The term public square has become popular in Religious Right language in recent years. There is a great deal of umbrage taken that liberals and atheists have pushed religion out of the public square. Many Christians complain about the “attack” on Christmas crèches, crosses, and symbols on courthouse lawns, Ten Commandments plaques on the walls of government buildings, prayers by school boards, and political declarations of piety.
They convince themselves that perceived loss of Christian presence in public discourse is tantamount to a modern martyrdom, occasionally characterizing their plight as like facing lions in the Coliseum. Poor Christians. There is and long has been an overwhelming presence of the Christian message in public affairs. Along with Christianity’s theocracy-minded influence in government decisions, it still plays the persecution card. Thus does the Christian Right portray its bullying as victimization, all the while professing its actions—often even violations of law—to be in the service of religious freedom. As I pointed out in a previous post, Christian “freedom of religion” frequently means freedom to tell others what to do, using when possible the power of civil government.
Little inspection is required to see how hollow their dedication to religious freedom is. The flaw in Christians’ efforts to keep religion in the public square is that it is clearly Christianity they want there, seldom is it religion in general, and certainly not opinions antagonistic to their specific religion. In other words, their interest is not enrichment of public discourse; that would be a meritorious pursuit in a democratic society. Their interest is in the theocratic preference for Christianity to dominate the scene. One of their strategies is the rewriting of history, trying to demonstrate that America is and was intended to be a “Christian nation,” a patently unsupportable notion which this blog has also addressed.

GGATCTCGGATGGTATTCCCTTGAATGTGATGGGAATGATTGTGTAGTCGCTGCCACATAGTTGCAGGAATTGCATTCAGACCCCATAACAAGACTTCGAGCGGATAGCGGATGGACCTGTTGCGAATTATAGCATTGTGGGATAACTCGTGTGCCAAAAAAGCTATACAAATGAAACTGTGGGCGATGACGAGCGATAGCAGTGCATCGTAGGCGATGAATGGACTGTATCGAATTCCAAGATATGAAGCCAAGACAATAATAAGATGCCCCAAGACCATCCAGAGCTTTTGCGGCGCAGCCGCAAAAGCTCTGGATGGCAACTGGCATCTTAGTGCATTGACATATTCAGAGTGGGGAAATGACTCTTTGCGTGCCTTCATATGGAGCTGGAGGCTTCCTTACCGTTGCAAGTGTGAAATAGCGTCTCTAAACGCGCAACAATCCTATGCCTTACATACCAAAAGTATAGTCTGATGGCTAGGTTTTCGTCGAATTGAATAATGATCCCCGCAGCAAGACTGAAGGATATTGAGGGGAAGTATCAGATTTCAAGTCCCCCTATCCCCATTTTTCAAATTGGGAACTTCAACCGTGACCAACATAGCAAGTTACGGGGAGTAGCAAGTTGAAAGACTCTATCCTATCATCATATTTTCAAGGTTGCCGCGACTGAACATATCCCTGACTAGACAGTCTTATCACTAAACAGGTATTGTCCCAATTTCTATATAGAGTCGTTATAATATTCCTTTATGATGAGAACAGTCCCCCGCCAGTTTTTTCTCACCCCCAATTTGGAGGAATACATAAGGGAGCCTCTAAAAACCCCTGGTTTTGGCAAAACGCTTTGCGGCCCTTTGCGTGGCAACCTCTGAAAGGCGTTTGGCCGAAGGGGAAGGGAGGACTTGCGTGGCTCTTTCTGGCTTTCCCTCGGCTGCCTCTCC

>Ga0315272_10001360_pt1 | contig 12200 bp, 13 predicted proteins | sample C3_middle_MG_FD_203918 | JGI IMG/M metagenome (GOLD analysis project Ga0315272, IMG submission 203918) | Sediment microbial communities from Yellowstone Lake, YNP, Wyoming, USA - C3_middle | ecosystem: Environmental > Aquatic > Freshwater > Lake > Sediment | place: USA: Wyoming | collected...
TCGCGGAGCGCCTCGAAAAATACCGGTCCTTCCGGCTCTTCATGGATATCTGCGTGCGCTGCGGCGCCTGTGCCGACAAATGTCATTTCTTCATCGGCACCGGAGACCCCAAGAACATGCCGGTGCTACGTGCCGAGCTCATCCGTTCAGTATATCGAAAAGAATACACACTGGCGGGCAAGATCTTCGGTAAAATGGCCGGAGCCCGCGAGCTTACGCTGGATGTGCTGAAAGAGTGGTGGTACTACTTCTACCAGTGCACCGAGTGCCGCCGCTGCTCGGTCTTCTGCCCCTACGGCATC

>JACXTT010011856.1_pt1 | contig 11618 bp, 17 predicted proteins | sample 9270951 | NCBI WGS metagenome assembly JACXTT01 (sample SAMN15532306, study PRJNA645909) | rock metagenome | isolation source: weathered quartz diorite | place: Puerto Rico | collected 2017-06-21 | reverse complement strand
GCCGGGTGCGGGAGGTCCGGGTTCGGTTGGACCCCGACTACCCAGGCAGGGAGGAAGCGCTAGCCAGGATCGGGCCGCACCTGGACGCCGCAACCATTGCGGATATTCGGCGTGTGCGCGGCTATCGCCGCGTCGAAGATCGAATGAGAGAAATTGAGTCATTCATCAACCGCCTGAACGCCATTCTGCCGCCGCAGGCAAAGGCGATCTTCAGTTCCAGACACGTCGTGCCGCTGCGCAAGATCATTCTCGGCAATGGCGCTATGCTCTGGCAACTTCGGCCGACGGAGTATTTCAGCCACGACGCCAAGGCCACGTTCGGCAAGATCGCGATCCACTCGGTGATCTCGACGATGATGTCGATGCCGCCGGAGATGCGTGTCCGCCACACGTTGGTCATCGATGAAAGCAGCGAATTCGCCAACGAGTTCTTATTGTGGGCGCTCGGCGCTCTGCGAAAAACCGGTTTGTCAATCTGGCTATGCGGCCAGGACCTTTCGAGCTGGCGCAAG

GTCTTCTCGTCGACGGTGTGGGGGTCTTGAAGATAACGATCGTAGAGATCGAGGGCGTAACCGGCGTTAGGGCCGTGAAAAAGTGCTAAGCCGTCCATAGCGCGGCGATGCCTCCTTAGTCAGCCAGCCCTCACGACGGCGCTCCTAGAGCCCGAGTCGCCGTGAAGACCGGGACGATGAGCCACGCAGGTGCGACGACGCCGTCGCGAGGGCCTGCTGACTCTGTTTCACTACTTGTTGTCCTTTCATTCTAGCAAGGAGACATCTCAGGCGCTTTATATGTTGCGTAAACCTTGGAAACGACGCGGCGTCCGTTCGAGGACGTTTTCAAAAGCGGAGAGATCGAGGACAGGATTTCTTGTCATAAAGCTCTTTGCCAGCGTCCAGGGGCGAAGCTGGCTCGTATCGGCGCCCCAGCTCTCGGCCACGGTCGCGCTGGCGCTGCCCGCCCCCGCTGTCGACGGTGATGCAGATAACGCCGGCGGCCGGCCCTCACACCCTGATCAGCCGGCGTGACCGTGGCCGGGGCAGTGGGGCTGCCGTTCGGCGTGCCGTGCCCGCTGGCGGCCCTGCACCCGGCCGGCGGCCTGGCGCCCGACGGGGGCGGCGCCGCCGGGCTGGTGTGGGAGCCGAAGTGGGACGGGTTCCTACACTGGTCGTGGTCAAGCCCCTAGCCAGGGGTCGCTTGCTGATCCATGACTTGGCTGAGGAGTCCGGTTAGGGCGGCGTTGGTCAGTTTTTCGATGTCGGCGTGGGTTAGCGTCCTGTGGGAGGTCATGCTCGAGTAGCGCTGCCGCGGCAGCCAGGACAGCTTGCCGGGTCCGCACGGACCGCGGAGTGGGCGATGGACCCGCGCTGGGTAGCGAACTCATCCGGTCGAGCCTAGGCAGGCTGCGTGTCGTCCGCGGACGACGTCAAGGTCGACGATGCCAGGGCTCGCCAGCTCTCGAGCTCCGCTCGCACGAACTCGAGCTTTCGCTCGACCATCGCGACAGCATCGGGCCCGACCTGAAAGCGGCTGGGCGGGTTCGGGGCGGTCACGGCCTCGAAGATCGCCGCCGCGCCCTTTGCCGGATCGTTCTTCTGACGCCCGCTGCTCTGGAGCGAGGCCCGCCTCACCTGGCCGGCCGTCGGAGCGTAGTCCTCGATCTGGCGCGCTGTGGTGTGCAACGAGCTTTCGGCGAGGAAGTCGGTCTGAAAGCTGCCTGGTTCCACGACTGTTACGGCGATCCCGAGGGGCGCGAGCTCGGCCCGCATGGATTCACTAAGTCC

Like the Pilgrims and Puritans who installed European Christianity on North American soil, the likes of Pat Robertson, Mike Huckabee, the late Jerry Falwell, and thousands of conservative Christian leaders (not to mention millions of their followers), they have little interest in religious liberty except their own. Just watch the uproar when non-Christians try to place their messages on the same courthouse lawns or on the same schoolhouse walls. Billboards erected by freethought organizations with statements like “Jesus is a myth” or “Good without God” have been opposed vehemently and often vandalized. Similarly, demands by non-Christian groups to be given equal time for their points of view in schools, councils of government, or on public property are opposed as evil attacks on Christian hegemony.
Christians as a group (not all, to be sure) enjoy and demand as much theocracy as they can get away with, unmindful of the petard upon which government entanglement threatens to hoist even their own freedom of religion. The greatest threat to freedom of religion is that promulgated by religions, for religionists’ greatest combat is with each other, not with unbelief. A brief glance at history demonstrates the religious poisoning of civic life when one Christian sect or another becomes dominant. No one goes to war for atheism, but they have and still do for Sunni, Shia, Protestant, Catholic, and other faiths. Short of war, of course, have been numerous community travesties in America when one religion or another dominated the scene. Real freedom of religious expression brings the “threat” of our various religious sects assailing each other.